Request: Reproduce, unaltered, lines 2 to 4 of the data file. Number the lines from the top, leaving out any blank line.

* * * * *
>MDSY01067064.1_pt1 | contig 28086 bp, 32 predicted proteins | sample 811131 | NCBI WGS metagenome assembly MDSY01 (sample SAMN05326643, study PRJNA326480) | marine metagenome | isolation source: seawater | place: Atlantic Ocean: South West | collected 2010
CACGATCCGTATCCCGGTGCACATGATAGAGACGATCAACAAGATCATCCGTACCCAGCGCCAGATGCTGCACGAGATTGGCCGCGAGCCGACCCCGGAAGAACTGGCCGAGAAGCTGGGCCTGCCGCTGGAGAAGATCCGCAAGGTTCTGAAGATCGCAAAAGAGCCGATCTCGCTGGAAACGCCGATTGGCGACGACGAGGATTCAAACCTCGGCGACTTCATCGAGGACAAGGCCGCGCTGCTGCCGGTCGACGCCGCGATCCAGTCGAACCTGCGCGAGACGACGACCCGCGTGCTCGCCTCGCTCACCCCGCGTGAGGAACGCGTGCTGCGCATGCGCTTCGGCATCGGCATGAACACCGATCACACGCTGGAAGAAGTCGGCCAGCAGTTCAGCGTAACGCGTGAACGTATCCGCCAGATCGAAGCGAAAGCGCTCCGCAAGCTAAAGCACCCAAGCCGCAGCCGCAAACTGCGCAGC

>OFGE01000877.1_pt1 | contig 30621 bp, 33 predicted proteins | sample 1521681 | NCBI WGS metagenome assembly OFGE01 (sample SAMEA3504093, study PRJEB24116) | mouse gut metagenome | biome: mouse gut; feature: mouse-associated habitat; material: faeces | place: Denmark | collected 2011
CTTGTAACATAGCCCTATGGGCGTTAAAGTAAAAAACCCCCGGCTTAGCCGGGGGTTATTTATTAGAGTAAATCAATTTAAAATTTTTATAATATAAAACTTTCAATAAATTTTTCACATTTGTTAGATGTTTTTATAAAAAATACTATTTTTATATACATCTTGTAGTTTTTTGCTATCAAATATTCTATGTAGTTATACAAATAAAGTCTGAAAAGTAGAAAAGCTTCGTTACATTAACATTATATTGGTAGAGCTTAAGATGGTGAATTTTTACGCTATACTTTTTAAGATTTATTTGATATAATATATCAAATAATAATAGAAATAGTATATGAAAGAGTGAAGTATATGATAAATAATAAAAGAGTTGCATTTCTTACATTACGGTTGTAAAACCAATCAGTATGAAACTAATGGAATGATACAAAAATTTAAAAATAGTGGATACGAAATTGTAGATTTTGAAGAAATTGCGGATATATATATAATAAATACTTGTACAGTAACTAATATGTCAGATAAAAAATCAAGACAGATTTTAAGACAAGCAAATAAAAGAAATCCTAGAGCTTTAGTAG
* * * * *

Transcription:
CACGATCCGTATCCCGGTGCACATGATAGAGACGATCAACAAGATCATCCGTACCCAGCGCCAGATGCTGCACGAGATTGGCCGCGAGCCGACCCCGGAAGAACTGGCCGAGAAGCTGGGCCTGCCGCTGGAGAAGATCCGCAAGGTTCTGAAGATCGCAAAAGAGCCGATCTCGCTGGAAACGCCGATTGGCGACGACGAGGATTCAAACCTCGGCGACTTCATCGAGGACAAGGCCGCGCTGCTGCCGGTCGACGCCGCGATCCAGTCGAACCTGCGCGAGACGACGACCCGCGTGCTCGCCTCGCTCACCCCGCGTGAGGAACGCGTGCTGCGCATGCGCTTCGGCATCGGCATGAACACCGATCACACGCTGGAAGAAGTCGGCCAGCAGTTCAGCGTAACGCGTGAACGTATCCGCCAGATCGAAGCGAAAGCGCTCCGCAAGCTAAAGCACCCAAGCCGCAGCCGCAAACTGCGCAGC

>OFGE01000877.1_pt1 | contig 30621 bp, 33 predicted proteins | sample 1521681 | NCBI WGS metagenome assembly OFGE01 (sample SAMEA3504093, study PRJEB24116) | mouse gut metagenome | biome: mouse gut; feature: mouse-associated habitat; material: faeces | place: Denmark | collected 2011
CTTGTAACATAGCCCTATGGGCGTTAAAGTAAAAAACCCCCGGCTTAGCCGGGGGTTATTTATTAGAGTAAATCAATTTAAAATTTTTATAATATAAAACTTTCAATAAATTTTTCACATTTGTTAGATGTTTTTATAAAAAATACTATTTTTATATACATCTTGTAGTTTTTTGCTATCAAATATTCTATGTAGTTATACAAATAAAGTCTGAAAAGTAGAAAAGCTTCGTTACATTAACATTATATTGGTAGAGCTTAAGATGGTGAATTTTTACGCTATACTTTTTAAGATTTATTTGATATAATATATCAAATAATAATAGAAATAGTATATGAAAGAGTGAAGTATATGATAAATAATAAAAGAGTTGCATTTCTTACATTACGGTTGTAAAACCAATCAGTATGAAACTAATGGAATGATACAAAAATTTAAAAATAGTGGATACGAAATTGTAGATTTTGAAGAAATTGCGGATATATATATAATAAATACTTGTACAGTAACTAATATGTCAGATAAAAAATCAAGACAGATTTTAAGACAAGCAAATAAAAGAAATCCTAGAGCTTTAGTAG